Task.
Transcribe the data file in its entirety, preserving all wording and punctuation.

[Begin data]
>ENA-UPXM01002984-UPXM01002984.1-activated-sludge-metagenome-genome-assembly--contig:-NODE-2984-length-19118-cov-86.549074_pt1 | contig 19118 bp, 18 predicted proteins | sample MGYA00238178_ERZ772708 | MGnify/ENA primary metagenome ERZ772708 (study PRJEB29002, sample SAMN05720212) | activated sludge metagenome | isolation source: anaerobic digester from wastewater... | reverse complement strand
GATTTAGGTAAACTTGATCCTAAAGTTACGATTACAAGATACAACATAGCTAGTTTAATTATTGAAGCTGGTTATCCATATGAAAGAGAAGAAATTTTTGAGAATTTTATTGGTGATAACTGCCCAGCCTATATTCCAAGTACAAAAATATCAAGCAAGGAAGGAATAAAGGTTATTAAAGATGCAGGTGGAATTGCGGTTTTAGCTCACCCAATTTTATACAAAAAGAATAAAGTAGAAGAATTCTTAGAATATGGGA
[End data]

>ENA-UPXM01002984-UPXM01002984.1-activated-sludge-metagenome-genome-assembly--contig:-NODE-2984-length-19118-cov-86.549074_pt1 | contig 19118 bp, 18 predicted proteins | sample MGYA00238178_ERZ772708 | MGnify/ENA primary metagenome ERZ772708 (study PRJEB29002, sample SAMN05720212) | activated sludge metagenome | isolation source: anaerobic digester from wastewater... | reverse complement strand
GATTTAGGTAAACTTGATCCTAAAGTTACGATTACAAGATACAACATAGCTAGTTTAATTATTGAAGCTGGTTATCCATATGAAAGAGAAGAAATTTTTGAGAATTTTATTGGTGATAACTGCCCAGCCTATATTCCAAGTACAAAAATATCAAGCAAGGAAGGAATAAAGGTTATTAAAGATGCAGGTGGAATTGCGGTTTTAGCTCACCCAATTTTATACAAAAAGAATAAAGTAGAAGAATTCTTAGAATATGGGA